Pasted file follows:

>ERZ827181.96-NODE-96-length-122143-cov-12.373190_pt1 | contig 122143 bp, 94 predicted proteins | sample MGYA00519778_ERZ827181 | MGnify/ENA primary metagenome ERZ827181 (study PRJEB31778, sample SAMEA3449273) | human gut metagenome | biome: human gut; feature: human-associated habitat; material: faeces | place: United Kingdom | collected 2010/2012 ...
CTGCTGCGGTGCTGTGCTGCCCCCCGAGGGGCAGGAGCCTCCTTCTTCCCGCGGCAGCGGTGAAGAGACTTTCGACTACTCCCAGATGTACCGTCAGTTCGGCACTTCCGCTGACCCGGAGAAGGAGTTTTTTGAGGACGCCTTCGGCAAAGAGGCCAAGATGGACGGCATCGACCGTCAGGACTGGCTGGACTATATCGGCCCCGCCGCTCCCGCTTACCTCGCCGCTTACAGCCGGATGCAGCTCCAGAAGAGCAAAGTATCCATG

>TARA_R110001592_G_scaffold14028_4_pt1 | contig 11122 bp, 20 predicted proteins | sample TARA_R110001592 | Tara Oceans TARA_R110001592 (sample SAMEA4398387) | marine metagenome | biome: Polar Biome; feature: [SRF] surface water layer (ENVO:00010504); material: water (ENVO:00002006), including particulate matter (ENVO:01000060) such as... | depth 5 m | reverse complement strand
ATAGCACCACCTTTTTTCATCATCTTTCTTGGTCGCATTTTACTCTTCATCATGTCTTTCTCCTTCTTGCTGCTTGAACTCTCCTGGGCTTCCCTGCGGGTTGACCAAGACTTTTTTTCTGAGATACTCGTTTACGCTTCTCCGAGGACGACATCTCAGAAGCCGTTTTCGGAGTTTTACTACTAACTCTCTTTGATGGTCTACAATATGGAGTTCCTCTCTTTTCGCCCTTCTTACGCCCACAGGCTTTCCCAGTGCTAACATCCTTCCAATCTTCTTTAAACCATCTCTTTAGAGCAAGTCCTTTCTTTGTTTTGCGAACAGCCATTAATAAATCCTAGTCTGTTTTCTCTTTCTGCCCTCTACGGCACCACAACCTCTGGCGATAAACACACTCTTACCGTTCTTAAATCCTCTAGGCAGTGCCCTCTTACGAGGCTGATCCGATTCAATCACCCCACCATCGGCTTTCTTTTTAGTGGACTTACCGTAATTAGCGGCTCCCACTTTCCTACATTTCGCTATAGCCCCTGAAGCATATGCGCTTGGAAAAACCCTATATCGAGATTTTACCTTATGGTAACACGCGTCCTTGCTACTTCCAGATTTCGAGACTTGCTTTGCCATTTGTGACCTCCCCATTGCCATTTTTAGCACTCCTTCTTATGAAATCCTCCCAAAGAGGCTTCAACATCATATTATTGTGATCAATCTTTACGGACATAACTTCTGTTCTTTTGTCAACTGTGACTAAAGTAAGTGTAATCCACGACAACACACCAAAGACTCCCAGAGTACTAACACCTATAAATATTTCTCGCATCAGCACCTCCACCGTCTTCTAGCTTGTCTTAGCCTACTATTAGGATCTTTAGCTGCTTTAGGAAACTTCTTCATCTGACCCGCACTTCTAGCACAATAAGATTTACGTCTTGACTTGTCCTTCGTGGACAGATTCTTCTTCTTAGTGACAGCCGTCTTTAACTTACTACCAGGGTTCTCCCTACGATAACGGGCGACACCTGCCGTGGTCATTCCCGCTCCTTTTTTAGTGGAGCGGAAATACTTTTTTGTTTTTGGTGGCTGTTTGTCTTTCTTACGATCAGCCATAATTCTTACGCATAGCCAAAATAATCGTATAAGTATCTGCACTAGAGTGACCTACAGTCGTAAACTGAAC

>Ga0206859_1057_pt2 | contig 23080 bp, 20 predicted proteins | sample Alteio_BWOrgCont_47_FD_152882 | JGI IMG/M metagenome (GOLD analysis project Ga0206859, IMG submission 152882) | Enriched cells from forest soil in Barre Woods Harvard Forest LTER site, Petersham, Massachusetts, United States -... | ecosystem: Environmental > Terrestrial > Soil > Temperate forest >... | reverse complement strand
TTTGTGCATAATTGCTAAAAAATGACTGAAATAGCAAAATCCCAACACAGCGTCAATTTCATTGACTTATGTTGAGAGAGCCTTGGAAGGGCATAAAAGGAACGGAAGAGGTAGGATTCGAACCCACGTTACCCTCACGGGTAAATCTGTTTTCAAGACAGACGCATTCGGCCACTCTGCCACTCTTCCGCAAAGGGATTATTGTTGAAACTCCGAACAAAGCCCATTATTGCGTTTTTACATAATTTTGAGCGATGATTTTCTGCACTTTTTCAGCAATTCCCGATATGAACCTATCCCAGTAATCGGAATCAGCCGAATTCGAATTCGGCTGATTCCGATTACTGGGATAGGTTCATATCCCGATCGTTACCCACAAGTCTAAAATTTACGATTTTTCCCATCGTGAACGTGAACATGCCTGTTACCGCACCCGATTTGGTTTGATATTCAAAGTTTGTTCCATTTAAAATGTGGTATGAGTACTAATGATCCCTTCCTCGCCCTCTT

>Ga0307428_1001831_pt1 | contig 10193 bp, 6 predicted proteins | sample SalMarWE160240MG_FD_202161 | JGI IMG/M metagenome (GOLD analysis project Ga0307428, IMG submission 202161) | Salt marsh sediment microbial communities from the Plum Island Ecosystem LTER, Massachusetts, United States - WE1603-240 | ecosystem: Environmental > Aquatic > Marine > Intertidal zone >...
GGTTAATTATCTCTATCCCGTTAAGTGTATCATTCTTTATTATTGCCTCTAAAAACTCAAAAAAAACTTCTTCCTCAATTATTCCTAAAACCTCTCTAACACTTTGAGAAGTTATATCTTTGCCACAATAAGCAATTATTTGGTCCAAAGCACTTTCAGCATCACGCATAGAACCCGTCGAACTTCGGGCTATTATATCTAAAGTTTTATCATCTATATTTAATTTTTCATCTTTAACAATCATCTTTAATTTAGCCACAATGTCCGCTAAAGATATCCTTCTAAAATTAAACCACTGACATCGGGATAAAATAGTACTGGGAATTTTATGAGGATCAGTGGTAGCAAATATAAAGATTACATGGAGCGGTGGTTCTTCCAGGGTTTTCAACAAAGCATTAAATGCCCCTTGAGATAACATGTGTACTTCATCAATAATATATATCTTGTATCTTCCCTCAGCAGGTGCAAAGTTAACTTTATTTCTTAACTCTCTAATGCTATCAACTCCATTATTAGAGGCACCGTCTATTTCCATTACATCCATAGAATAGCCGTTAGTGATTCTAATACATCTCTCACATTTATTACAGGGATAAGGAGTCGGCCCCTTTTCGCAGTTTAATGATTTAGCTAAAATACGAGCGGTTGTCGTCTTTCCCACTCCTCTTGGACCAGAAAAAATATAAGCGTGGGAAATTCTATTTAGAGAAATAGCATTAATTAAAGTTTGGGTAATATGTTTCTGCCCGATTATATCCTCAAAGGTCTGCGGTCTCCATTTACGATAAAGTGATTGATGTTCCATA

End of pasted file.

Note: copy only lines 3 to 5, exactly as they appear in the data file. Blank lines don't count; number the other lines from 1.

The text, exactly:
>TARA_R110001592_G_scaffold14028_4_pt1 | contig 11122 bp, 20 predicted proteins | sample TARA_R110001592 | Tara Oceans TARA_R110001592 (sample SAMEA4398387) | marine metagenome | biome: Polar Biome; feature: [SRF] surface water layer (ENVO:00010504); material: water (ENVO:00002006), including particulate matter (ENVO:01000060) such as... | depth 5 m | reverse complement strand
ATAGCACCACCTTTTTTCATCATCTTTCTTGGTCGCATTTTACTCTTCATCATGTCTTTCTCCTTCTTGCTGCTTGAACTCTCCTGGGCTTCCCTGCGGGTTGACCAAGACTTTTTTTCTGAGATACTCGTTTACGCTTCTCCGAGGACGACATCTCAGAAGCCGTTTTCGGAGTTTTACTACTAACTCTCTTTGATGGTCTACAATATGGAGTTCCTCTCTTTTCGCCCTTCTTACGCCCACAGGCTTTCCCAGTGCTAACATCCTTCCAATCTTCTTTAAACCATCTCTTTAGAGCAAGTCCTTTCTTTGTTTTGCGAACAGCCATTAATAAATCCTAGTCTGTTTTCTCTTTCTGCCCTCTACGGCACCACAACCTCTGGCGATAAACACACTCTTACCGTTCTTAAATCCTCTAGGCAGTGCCCTCTTACGAGGCTGATCCGATTCAATCACCCCACCATCGGCTTTCTTTTTAGTGGACTTACCGTAATTAGCGGCTCCCACTTTCCTACATTTCGCTATAGCCCCTGAAGCATATGCGCTTGGAAAAACCCTATATCGAGATTTTACCTTATGGTAACACGCGTCCTTGCTACTTCCAGATTTCGAGACTTGCTTTGCCATTTGTGACCTCCCCATTGCCATTTTTAGCACTCCTTCTTATGAAATCCTCCCAAAGAGGCTTCAACATCATATTATTGTGATCAATCTTTACGGACATAACTTCTGTTCTTTTGTCAACTGTGACTAAAGTAAGTGTAATCCACGACAACACACCAAAGACTCCCAGAGTACTAACACCTATAAATATTTCTCGCATCAGCACCTCCACCGTCTTCTAGCTTGTCTTAGCCTACTATTAGGATCTTTAGCTGCTTTAGGAAACTTCTTCATCTGACCCGCACTTCTAGCACAATAAGATTTACGTCTTGACTTGTCCTTCGTGGACAGATTCTTCTTCTTAGTGACAGCCGTCTTTAACTTACTACCAGGGTTCTCCCTACGATAACGGGCGACACCTGCCGTGGTCATTCCCGCTCCTTTTTTAGTGGAGCGGAAATACTTTTTTGTTTTTGGTGGCTGTTTGTCTTTCTTACGATCAGCCATAATTCTTACGCATAGCCAAAATAATCGTATAAGTATCTGCACTAGAGTGACCTACAGTCGTAAACTGAAC

>Ga0206859_1057_pt2 | contig 23080 bp, 20 predicted proteins | sample Alteio_BWOrgCont_47_FD_152882 | JGI IMG/M metagenome (GOLD analysis project Ga0206859, IMG submission 152882) | Enriched cells from forest soil in Barre Woods Harvard Forest LTER site, Petersham, Massachusetts, United States -... | ecosystem: Environmental > Terrestrial > Soil > Temperate forest >... | reverse complement strand